Closet Depths: Pt.1 What to consider when building or renovating
Closets are more than just storage spaces; they are the gatekeepers of our belongings, guarding our possessions with the utmost efficiency. However, the key to a truly organized and functional closet lies in a factor that often goes unnoticed: closet depth.
In this blog post, we will discuss closet depths, their significance, and why it's important to take them into consideration when building or renovating your home.
The Basics of Closet Depth:
Closet depth refers to two things:
The interior distance from the front to the back of the closet frame itself
The measurement from the front to the back of the custom closet system installed within the closet frame
This post discusses #1: interior closet depth.
Closet depth has a profound impact on how efficiently you can store and access your items.
How does closet depth impact storage?
It directly affects the types of items you can store. Shallow-depth closets might be better for pantry's, cleaning supplies, and linens, while closets that are meant for clothing or storage tubs need more depth to accommodate the inventory.
Walk-in closets often have more flexibility in terms of depth and what you are storing. Things to think about for depth when the architect or interior designer is creating the size of the closet:
Do you want doors over your hanging clothes? You will need more depth for the closet system to surpass the hangers and for the doors to be able to open.
Do you want to design the back and front walls of a closet? The depth determines if this is possible.
In the closet aerial below. If the side walls are 70" and the closet system depth is 14 inches on the front and back walls, you are left with 42" of open space.
If you have hangings or hangers sticking out further, the space between them can narrow to 20 inches, which is very tight. If you did hang opposite shelving, that would give about 30 inches of space between the sections.
If you wanted to hang items on the back and front walls, an ideal minimum is 84 inches in depth.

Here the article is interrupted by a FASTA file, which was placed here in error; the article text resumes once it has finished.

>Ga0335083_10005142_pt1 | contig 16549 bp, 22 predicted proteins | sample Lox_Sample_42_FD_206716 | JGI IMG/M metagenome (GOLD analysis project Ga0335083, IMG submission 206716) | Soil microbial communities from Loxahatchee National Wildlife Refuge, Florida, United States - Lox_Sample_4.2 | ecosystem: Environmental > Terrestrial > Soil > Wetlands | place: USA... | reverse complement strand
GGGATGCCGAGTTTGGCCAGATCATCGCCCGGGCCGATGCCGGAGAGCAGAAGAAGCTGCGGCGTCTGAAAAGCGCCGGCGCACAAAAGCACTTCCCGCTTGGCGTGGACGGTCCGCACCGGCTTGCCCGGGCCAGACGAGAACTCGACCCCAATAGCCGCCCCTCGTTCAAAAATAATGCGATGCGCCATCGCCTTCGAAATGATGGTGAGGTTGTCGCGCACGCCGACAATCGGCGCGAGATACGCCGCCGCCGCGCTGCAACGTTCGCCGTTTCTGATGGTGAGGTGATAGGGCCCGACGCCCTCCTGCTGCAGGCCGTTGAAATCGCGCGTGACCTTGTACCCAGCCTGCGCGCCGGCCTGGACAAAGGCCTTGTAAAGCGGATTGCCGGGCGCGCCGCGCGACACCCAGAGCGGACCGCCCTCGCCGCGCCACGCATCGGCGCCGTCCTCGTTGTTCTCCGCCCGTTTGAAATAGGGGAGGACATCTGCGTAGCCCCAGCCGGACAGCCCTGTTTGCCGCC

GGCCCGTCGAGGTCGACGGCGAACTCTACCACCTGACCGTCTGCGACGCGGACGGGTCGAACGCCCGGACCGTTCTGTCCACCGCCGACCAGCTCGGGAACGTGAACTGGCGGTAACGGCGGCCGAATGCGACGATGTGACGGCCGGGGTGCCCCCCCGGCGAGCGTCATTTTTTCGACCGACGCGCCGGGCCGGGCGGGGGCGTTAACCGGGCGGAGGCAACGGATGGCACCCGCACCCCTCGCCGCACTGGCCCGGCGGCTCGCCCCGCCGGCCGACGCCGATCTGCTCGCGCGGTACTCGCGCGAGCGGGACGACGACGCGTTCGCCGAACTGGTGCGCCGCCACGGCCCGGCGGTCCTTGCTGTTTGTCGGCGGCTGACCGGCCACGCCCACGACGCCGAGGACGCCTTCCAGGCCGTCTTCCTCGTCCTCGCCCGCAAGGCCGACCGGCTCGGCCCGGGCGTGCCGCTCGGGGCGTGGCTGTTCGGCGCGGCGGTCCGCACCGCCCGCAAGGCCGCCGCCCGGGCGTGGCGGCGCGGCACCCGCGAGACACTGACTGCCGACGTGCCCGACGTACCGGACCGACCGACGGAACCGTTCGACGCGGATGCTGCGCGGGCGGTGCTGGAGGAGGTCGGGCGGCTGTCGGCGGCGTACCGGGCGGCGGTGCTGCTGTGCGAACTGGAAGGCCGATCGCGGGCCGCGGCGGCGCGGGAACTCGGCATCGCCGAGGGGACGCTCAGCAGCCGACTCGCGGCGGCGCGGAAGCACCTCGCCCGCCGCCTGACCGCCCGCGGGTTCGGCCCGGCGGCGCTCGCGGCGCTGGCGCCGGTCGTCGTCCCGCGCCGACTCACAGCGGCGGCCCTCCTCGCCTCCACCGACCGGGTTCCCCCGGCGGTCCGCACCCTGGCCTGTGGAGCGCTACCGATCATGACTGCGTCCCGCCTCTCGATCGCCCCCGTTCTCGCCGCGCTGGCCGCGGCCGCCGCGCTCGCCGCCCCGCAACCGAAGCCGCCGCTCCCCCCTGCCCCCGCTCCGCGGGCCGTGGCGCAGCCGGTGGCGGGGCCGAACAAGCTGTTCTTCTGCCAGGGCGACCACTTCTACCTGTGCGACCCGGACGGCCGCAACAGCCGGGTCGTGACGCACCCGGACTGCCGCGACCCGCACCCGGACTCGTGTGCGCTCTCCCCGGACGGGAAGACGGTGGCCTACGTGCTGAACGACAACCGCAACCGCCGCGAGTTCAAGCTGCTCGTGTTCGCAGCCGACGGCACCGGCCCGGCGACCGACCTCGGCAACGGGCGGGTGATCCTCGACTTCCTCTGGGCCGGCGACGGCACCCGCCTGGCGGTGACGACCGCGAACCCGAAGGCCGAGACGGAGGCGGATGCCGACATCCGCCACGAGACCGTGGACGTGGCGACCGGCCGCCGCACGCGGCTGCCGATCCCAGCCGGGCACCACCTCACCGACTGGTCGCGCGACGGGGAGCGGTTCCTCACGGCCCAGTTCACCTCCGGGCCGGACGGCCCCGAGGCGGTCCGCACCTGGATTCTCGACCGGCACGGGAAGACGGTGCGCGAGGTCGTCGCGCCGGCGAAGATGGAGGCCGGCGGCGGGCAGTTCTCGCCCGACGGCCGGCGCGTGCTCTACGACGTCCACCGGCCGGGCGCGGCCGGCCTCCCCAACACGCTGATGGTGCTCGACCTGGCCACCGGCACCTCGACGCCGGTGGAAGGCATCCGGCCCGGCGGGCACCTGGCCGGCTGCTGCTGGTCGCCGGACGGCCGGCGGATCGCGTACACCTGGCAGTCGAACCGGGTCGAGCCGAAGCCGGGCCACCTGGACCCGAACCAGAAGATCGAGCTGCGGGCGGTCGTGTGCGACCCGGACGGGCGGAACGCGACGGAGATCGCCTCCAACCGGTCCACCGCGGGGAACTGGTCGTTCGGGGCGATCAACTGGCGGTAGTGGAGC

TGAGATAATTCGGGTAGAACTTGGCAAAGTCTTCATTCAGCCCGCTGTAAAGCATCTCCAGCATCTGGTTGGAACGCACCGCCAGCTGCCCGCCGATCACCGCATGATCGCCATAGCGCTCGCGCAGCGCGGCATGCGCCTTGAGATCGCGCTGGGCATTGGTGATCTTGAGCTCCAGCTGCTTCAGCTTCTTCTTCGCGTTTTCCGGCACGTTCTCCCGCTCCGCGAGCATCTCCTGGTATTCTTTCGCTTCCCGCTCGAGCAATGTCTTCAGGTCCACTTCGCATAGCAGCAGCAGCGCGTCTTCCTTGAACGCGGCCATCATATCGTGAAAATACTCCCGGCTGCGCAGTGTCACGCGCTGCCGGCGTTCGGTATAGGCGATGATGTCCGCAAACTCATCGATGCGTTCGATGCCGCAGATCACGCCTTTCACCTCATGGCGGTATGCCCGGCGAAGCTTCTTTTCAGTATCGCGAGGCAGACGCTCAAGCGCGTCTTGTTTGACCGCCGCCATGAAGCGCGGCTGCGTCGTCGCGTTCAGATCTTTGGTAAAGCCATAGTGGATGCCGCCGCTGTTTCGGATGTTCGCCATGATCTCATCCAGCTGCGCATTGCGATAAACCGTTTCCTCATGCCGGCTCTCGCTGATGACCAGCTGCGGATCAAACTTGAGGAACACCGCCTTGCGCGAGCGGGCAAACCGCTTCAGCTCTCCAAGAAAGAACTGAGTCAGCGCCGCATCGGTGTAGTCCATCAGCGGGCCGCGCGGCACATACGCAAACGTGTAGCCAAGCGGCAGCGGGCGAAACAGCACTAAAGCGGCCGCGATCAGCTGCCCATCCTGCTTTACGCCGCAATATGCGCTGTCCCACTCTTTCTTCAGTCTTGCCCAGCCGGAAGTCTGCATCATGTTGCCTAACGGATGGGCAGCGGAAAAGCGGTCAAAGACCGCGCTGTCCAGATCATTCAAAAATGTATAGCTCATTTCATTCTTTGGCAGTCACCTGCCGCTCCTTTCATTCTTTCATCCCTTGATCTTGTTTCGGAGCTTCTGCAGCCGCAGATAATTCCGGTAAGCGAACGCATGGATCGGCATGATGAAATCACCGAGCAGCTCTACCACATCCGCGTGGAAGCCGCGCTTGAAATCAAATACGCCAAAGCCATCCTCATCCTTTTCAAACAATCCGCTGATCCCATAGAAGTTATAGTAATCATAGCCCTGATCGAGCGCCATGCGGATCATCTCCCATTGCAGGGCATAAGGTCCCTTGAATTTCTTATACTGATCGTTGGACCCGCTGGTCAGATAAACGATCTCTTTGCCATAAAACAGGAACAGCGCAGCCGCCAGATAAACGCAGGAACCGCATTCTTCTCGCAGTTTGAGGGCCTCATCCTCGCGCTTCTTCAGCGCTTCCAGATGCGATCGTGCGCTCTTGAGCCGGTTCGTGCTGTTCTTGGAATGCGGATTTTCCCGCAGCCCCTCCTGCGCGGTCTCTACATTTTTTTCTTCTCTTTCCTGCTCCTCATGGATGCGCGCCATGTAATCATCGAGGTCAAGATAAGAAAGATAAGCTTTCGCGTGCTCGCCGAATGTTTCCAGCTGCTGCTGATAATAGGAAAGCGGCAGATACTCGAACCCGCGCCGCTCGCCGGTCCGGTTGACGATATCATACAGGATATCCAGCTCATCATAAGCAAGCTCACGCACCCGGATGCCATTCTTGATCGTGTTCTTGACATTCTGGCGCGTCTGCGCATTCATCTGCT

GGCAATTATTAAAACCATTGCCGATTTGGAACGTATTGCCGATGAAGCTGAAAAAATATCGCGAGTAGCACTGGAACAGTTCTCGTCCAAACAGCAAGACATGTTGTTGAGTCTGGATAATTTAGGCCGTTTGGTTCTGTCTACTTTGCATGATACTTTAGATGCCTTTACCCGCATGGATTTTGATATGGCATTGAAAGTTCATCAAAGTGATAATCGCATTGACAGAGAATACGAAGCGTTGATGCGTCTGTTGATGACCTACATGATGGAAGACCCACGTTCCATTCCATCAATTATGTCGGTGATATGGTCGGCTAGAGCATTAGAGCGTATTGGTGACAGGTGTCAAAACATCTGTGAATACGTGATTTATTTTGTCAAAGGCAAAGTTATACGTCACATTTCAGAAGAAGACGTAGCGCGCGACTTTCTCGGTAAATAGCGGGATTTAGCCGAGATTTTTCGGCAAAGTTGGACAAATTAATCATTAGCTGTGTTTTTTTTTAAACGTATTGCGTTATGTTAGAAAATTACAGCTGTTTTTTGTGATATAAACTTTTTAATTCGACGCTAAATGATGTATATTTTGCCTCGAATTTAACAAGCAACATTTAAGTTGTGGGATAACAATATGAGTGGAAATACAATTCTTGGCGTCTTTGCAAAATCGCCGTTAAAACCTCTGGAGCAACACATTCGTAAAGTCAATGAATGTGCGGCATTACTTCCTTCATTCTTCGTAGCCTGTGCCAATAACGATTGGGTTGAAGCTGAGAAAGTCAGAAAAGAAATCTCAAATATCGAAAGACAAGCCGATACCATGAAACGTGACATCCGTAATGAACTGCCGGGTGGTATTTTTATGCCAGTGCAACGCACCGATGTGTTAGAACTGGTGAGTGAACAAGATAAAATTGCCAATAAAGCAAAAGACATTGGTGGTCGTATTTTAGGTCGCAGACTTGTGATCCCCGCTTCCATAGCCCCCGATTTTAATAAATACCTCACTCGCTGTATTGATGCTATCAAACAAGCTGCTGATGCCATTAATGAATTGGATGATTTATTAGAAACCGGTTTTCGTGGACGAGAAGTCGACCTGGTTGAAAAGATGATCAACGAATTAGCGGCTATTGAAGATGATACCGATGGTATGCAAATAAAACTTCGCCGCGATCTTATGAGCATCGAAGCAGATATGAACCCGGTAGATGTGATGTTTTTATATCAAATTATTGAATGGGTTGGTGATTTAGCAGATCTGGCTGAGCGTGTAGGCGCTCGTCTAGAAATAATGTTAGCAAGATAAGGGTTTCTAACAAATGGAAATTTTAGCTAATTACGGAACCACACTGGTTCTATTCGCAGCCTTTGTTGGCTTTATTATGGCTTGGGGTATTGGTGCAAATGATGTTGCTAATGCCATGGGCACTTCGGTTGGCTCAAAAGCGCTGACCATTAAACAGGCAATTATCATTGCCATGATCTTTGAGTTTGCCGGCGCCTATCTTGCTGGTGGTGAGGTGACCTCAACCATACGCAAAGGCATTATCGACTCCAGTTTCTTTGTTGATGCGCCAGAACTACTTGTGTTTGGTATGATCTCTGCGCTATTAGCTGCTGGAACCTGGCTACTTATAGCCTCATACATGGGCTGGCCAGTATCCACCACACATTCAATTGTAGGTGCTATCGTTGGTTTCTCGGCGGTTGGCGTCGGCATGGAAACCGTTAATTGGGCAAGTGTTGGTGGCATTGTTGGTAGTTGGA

That way, with clothes sticking out past the closet system, you still have a minimum of 36 inches of walking space.
To understand more about walk-in closets check out this blog post.
For reach-in closets, an ideal minimum depth is 24 inches. If you go below 22inches for a closet with hangings, the hangers will start to hit the wall.
For a more in-depth description of a reach-in closet, please check out this blog post.
**Utilizing vertical space in a reach-in closet:
The door frame height matters for utilizing the space on top of the closet system on a reach-in closet. For example, if the closet height is 9 feet but the door frame is 7 feet, there is 2 feet of space above where the closet system will stop that will be hard to access. You can drop the top shelf in linen closets or pantries, but in a closet system, you need the height for double hanging, so a lower top shelf is not an idea. Bottom line = high ceilings = higher door frames on reachin closets.
Personalization is important:
Every individual's storage needs are unique. Most closets are not squares like the example photos above. When designing a closet, consider your belongings, lifestyle, and the specific items you want to store. Custom closet solutions are tailored to your requirements. To make the most of your closet space, consult closet professionals at the beginning of your construction journey to maximize and create a functional closet size and design.
In Thursday's blog post, I am discussing depths in regards to the closet system itself.
If you have any additional questions or would like to work together, please click here.
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